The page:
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Enharmonic in Music: Definition, Equivalents & Notes

Instructor: Chris Chouiniere

Chris has taught music and has a master's degree in music education.

An enharmonic tone is a musical note that has multiple names. Like a homophone, the enharmonic tone is spelled differently but has the same meaning (or does it . . . ?) This lesson will explore the how and why of this musical curiosity.

Enharmonic Tones, a Definition

An enharmonic tone is a musical note that has multiple names. Like a homophone, the enharmonic tone is spelled differently but has the same meaning (or does it …?). Have you seen the movie Face/Off, where John Travolta and Nicolas Cage each have face transplant surgeries to look like the other? That's kind of like an enharmonic tone. The New Harvard Dictionary of Music (1986) defines an enharmonic as 'pitches that are one and the same even though they are named or 'spelled' differently' (p. 288).

Bueller, Bueller?

Back to Face/Off, then. Travolta has facial transplant surgery, replacing his own face with Cage's, and then later, Cage has his face replaced with Travolta's. So what does this have to do with enharmonic tones? An enharmonic tone is like the Travolta/Cage face-thing: the name of the note is changed, but the note itself is still the same.

Why Enharmonic Tones?

There are two reasons: harmonic and historic. The historic reason isn't relevant any longer, which is due mostly to our new tuning system, but it's interesting, nonetheless. Essentially, with older tuning systems, specifically the just temperament, a D# is actually a little bit higher than an Eb. You won't see that anymore due to the use of the equal temperament system, but if you used a tuner on a choir or orchestra, you might find the specific tuning of notes affected by the different accidental (it seems to be subconscious - sharp (#) means go higher; flat (b) means go lower).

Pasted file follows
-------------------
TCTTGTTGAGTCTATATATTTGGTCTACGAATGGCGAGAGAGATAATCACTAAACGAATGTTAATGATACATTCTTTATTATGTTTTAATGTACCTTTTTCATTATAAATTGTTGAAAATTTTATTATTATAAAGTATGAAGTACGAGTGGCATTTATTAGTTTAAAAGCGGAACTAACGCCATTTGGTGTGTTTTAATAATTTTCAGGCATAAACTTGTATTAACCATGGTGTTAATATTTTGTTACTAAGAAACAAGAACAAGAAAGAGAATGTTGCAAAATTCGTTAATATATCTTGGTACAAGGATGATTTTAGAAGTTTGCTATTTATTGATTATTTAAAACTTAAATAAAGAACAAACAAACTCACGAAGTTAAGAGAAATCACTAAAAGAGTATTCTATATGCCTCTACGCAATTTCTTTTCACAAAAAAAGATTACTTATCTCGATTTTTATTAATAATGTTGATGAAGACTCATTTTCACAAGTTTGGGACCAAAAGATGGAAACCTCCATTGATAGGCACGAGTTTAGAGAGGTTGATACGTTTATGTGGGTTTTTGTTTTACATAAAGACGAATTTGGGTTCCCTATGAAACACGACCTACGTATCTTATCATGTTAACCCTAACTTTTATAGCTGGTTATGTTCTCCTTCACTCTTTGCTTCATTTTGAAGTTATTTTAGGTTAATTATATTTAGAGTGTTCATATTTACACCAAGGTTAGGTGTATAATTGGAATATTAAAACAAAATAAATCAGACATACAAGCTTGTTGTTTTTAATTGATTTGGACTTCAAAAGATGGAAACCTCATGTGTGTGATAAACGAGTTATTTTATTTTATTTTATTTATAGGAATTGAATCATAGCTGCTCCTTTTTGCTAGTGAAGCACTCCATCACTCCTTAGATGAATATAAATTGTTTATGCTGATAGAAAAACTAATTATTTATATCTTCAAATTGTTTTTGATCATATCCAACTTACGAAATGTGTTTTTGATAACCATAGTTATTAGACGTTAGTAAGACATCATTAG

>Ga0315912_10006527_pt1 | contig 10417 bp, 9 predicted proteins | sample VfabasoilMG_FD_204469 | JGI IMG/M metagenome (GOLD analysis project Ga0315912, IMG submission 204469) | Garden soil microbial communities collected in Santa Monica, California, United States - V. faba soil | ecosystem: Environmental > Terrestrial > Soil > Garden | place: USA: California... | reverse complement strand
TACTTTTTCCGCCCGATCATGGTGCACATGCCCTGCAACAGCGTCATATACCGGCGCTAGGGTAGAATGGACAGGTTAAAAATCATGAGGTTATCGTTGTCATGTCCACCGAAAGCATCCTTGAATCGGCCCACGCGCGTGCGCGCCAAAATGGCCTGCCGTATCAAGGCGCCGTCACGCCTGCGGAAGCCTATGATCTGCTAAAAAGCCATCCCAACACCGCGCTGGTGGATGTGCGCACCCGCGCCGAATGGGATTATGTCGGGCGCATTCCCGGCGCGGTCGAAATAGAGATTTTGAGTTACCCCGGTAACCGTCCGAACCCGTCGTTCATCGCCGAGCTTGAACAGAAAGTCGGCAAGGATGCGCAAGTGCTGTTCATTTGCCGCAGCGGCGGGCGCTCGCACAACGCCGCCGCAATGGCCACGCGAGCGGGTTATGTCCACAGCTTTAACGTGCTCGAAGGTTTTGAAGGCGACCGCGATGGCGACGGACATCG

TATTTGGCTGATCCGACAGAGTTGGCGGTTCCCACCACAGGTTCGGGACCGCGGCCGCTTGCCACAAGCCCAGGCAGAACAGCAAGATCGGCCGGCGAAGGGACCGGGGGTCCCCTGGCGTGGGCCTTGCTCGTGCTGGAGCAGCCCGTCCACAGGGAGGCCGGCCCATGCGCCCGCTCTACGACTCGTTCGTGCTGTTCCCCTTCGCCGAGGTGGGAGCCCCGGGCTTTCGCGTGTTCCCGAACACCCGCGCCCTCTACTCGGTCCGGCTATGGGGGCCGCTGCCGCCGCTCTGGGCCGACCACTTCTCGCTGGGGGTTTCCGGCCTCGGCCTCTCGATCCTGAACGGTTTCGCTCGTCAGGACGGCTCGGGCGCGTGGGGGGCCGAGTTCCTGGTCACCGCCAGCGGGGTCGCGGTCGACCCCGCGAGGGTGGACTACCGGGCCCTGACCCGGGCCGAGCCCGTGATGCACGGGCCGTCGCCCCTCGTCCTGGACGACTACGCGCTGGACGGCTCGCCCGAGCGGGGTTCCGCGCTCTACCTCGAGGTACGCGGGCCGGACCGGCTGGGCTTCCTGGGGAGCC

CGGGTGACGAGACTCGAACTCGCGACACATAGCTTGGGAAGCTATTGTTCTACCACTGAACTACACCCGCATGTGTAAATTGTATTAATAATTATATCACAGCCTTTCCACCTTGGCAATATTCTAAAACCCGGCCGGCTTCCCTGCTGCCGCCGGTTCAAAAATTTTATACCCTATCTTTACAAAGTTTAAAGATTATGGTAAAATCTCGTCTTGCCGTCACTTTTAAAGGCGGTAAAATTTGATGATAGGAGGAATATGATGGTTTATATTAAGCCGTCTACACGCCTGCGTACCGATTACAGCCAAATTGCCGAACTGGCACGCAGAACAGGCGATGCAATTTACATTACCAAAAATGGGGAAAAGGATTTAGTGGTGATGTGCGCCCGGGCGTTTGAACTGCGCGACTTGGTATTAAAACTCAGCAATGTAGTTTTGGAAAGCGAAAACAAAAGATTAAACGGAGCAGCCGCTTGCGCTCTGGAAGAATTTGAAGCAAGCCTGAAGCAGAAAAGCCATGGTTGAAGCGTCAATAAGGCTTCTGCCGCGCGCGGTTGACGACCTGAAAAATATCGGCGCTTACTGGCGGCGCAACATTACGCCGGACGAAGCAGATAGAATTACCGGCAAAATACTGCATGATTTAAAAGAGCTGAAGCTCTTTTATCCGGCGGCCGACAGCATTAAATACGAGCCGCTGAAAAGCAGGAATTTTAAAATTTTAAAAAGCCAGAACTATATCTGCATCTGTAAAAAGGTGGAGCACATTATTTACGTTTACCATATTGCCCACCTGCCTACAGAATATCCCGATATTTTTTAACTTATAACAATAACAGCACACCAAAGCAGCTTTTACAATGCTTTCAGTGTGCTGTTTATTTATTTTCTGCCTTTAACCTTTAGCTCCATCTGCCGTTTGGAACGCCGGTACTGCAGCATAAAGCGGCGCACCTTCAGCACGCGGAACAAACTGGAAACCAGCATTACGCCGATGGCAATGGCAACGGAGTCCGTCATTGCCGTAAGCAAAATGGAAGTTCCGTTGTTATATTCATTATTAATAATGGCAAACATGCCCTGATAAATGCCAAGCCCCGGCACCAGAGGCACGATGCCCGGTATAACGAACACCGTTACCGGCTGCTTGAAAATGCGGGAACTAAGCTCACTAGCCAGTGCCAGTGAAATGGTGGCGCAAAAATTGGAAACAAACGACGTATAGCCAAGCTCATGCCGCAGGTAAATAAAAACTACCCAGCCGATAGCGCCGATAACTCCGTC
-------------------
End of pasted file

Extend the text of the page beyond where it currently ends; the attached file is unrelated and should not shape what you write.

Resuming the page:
The harmonic reason is more relevant. Essentially, we can manipulate the resolution of a note or chord depending on the notes used. What does that mean? Well, much like how Travolta used Cage's face to try and get a different result in negotiations (it's a John Woo film, just go with it), there are certain chords that can be respelled using enharmonic tones to generate a different result. The classic examples are the Augmented sixth and the Diminished seventh chords.

Yeah, but why? You don't hear a difference between German 6th (a form of Augmented 6th chord) and Dominant 7th. Your ear hears the same thing. In all honesty, this is a bit of a hold-over from classic theory. It has to do with voice leading, or the practice of notes resolving in the most singable way. It's like how Travolta looked like Cage and, without any background info, you'd think it was Cage. But by knowing that Travolta wasn't Cage, you knew how he wanted to negotiate.

German 6th Enharmonic Respelling
German 6th Enharmonic Respelling

Put on your gloves; we need a little bit of theory. First, notation: numbers refer to scale degrees, or notes of the scale. The 'b' or '#' before a number means to flat (b) or sharp (#) the corresponding scale degree. When you see the same symbol (b or #) after a letter it means to flat (b) or sharp (#) the corresponding note. We often use words to describe the scale degrees, as well (just because it would make it more confusing). The important ones to remember are: the tonic - first note in the scale; and the dominant - the fifth note in the scale.

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